Unless you live in an area that has banned single-use plastic shopping bags, you likely can't avoid them. From the grocery store to take-out orders at your favorite Chinese food place, plastic bags are everywhere. Your local community-supported agriculture group might even hand over some of their locally grown produce in plastic bags.
Because they're so common—and so detrimental to our environment—it's important to know how to recycle plastic bags correctly.
Why Plastic Bags Are Harmful
Before we cover how to recycle plastic bags, let's learn a bit more about what they actually are. Plastic bags are considered film plastic. Film plastic is stretchy and usually made of polyethylene (PE). This plastic category includes bread bags, produce grocery bags, dry cleaning bags, zip-top bags, and much of the plastic used to wrap products such as diapers and toilet paper. You can also include bubble wrap and shipping bags in this category.
Like all plastic, most film plastic is made from refined crude oil which is drilled from underground reserves. But that's not the main reason why it's so damaging to our environment. When we throw away plastic bags, they take 1,000 years to degrade in a landfill. According to the Center for Biological Diversity, plastic bags "don't break down completely but instead photo-degrade, becoming microplastics that absorb toxins and continue to pollute the environment."
However, when they're put into the correct recycling stream, plastic bags are shredded and formed into pellets that can be reused. Manufacturing companies then use these pellets to create new plastic bags, decking, playground equipment, piping, and more.
Plastic Bag Recycling Best Practices
It's very unlikely that you can recycle plastic bags with your standard curbside recycling—but it is likely that you have a film plastic recycling drop-off point near you.
According to the American Chemistry Council Plastic Film Recycling, there are 18,000 recycling points in the United States and Canada. You can search their website for participating locations and drop-offs by zip code. These are the best places to recycle your plastic bags. Odds are, the drop-off will be in a convenient location, like a supermarket or retail store.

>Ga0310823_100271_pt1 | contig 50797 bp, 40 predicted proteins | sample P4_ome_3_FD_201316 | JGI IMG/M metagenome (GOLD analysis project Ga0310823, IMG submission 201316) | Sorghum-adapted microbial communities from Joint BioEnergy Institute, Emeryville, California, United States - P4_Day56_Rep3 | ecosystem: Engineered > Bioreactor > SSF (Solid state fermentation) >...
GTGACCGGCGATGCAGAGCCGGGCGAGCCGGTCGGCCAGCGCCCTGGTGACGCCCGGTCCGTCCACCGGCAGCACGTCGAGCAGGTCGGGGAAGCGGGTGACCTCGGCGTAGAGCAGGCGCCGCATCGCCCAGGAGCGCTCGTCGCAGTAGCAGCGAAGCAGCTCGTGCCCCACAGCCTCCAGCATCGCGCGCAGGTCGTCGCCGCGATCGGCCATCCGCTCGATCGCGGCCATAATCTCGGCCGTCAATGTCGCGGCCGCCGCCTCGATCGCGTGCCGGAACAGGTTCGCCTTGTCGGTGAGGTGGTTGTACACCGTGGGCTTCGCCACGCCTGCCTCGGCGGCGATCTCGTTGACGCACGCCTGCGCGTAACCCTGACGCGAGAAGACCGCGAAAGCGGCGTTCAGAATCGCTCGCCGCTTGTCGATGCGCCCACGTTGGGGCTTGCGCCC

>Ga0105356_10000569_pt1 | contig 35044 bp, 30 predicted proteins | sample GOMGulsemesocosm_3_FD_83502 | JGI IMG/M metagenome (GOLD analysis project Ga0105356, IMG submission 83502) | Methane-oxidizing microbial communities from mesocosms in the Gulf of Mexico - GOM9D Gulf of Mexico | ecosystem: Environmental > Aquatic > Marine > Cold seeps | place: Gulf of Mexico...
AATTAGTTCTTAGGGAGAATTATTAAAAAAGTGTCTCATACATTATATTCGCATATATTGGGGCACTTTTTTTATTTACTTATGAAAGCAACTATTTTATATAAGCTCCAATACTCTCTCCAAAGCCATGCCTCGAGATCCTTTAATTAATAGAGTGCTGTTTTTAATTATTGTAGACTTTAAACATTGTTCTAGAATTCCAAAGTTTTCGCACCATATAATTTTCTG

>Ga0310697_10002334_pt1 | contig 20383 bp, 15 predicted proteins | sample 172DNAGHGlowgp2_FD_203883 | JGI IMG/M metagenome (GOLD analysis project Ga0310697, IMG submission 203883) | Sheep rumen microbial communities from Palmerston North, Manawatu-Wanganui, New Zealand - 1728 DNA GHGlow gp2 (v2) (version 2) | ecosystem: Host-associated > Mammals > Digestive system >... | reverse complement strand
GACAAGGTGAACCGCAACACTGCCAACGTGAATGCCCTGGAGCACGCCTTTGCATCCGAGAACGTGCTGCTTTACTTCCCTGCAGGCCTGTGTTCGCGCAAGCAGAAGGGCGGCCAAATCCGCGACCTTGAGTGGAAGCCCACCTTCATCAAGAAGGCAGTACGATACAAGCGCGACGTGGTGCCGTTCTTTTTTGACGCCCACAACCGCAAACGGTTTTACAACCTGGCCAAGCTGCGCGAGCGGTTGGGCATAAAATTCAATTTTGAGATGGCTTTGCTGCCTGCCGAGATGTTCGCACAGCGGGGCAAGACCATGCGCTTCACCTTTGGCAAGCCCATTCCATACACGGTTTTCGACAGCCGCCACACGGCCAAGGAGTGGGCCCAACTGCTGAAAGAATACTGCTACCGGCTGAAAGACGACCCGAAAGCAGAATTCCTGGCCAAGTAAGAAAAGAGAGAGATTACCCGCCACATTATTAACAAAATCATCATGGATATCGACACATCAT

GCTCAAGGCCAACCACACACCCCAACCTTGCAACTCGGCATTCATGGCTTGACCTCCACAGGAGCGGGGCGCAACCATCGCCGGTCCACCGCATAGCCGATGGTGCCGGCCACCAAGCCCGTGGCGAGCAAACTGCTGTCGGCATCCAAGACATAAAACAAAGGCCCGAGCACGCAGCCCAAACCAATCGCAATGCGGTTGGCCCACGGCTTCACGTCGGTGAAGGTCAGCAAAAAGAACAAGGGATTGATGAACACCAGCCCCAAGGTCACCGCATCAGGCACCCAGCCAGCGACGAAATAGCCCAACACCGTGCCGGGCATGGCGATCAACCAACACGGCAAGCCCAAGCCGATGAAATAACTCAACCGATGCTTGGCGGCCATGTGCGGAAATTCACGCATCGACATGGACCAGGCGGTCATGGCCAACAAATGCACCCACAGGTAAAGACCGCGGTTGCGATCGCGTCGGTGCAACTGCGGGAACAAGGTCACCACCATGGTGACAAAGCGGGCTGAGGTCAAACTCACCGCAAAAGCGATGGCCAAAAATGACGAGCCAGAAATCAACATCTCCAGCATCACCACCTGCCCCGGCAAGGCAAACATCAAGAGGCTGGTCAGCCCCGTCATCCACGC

So, collect all your film plastic and bring it with you when you run your weekly errands. Make sure it's dry and clean of any food residue. Also, it's best to remove paper or stickers—especially with your name or address.
Curb Plastic Bag Use
By dropping off your plastic bag waste for proper recycling, you can be confident that you're not contributing to jam-packed landfills. That said, the best thing we can do is reduce or stop our use of plastic bags entirely.
Phasing out plastic bags, such as any single-use plastic reduction in your life, will take some effort. Start with small steps:
- Pick paper bags over plastic if the option is provided. You can also hand-carry your purchased items if possible.
- Bring reusable tote bags to the grocery store, the farmer's market, the mall, etc.
- Switch to reusable zip-top bags for food or snacks on the go.
Often, the biggest hurdle is remembering to actually bring reusable bags with you before setting out on a shopping trip. So, leave yours in your car's trunk or by the front door. By limiting the amount of plastic bags you use, you can help to reduce the whopping 100 billion plastic bags Americans use each year and curb a major source of pollution.
Are you inspired to dig into more recycling info? For more eco-friendly ideas and inspiration, follow the Thinking Sustainably board from @tomsofmaine on Pinterest!
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Why It's Good
By reducing the amount of plastic bags you use and recycling the ones you do, you can help to curb a major source of pollution for our Earth.